OVERNIGHT MONEY: Senate ponders debt-ceiling bill

On Tuesday, Reid didn't specify when the debt-ceiling bill would hit the floor for a vote, although he said last week, after the House passed the measure, that the Senate would take it up and pass it quickly, without amendment.

The House easily passed the measure last week, 285-144. 

Reid suggested on Tuesday that lawmakers also could continue work on replacing scheduled cuts to defense and domestic spending — a sequester — with different spending cuts and tax hikes.

"There are many low-hanging pieces of fruit out there that Republicans have said they agreed on previously," Reid said. 

He said the cuts should be replaced "in short increments" by, for instance, repealing oil and gas subsidies as previously discussed.

"So there's a lot of things we can do out there, and we're going to make an effort to make sure that there sequestration involves revenue," he said.

McConnell has suggested that Democrats focus on spending cuts and put aside any ideas to further hike taxes.


Interest in interest rates: The Federal Reserve will be out with a piping-hot new policy statement tomorrow, as the Federal Open Market Committee (FOMC) wraps up a two-day meeting on the nation's monetary policy. The Fed announced at its December meeting that it was expanding its monthly bond purchases under its latest "quantitative easing" effort from $40 billion to $85 billion, and remained committed to keeping those purchases up until unemployment dropped significantly — so long as inflation remained under control. With those conditions still more or less the same now, few are expecting any major news out of the Fed tomorrow. Rather, the Fed is likely to reiterate its ongoing policy in Wednesday afternoon's statement.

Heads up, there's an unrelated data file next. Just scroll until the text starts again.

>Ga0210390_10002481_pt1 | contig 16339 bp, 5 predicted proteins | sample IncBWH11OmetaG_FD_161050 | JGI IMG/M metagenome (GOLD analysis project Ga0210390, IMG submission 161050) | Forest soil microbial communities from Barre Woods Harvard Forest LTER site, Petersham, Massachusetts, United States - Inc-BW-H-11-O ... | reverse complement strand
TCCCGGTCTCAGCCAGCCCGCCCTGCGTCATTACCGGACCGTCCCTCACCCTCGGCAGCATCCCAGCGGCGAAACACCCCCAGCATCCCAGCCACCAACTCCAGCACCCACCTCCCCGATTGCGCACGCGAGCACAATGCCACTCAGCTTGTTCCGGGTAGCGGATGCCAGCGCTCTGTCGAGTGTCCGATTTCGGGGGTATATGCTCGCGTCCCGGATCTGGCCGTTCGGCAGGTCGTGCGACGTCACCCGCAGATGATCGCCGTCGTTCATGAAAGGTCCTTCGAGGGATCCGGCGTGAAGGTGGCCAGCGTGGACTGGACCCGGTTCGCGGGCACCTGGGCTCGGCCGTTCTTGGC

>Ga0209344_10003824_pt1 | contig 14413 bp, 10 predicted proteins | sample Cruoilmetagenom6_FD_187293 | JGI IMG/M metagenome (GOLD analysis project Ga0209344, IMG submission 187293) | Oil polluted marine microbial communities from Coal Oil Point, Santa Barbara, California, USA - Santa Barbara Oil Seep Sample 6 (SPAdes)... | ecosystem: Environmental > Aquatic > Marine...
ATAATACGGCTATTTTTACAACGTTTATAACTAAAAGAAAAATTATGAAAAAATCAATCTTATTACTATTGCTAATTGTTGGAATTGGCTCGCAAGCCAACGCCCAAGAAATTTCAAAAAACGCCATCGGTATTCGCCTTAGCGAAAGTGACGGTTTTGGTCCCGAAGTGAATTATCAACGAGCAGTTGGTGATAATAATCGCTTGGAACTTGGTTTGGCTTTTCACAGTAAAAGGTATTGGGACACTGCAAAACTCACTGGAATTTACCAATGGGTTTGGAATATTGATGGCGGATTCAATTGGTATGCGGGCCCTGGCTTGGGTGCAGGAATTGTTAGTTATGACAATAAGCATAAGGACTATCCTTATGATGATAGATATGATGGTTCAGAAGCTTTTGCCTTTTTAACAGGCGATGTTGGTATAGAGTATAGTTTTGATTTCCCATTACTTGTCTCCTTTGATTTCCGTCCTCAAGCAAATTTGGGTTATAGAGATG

Balancing act: Sen. Richard Shelby (R-Ala.), ranking member of the Senate Appropriations Committee, is taking square aim at the nation's finances. The lawmaker introduced a pair of bills on Tuesday that he says would simplify and rectify the nation's fiscal picture, and provide a big break to taxpayers. One bill would require the government to adhere to a balanced budget amendment capping spending at 20 percent of GDP, which could be waived only during wars or emergencies when agreed to by three-fifths of Congress. The second bill would implement a flat tax of 17 percent on all income, and give taxpayers just one exemption to employ.

"In my judgment, these proposals will revive our economy by reducing government spending and creating an environment conducive to private sector growth," he said.

Tumbling, tumbling: Who said that the IRS hasn't joined the 21st century?

The tax-collecting agency announced Tuesday that it had joined Tumblr "to help share information about important programs to help taxpayers, such as late tax law changes, the Earned Income Tax Credit and free file."

(Tumblr, for those unaware, is a microblogging site.)

The IRS already has its own Twitter feed, and a YouTube page. 


Support for Lew: Senate Banking Committee Chairman Tim JohnsonTim JohnsonCourt ruling could be game changer for Dems in Nevada Bank lobbyists counting down to Shelby’s exit Former GOP senator endorses Clinton after Orlando shooting MORE (D-S.D.) said Tuesday that the upper chamber should confirm Jack LewJack LewOne year later, the Iran nuclear deal is a success by any measure Chinese President Xi says a trade war hurts the US and China Overnight Finance: Price puts stock trading law in spotlight | Lingering questions on Trump biz plan | Sanders, Education pick tangle over college costs MORE as secretary of the Treasury.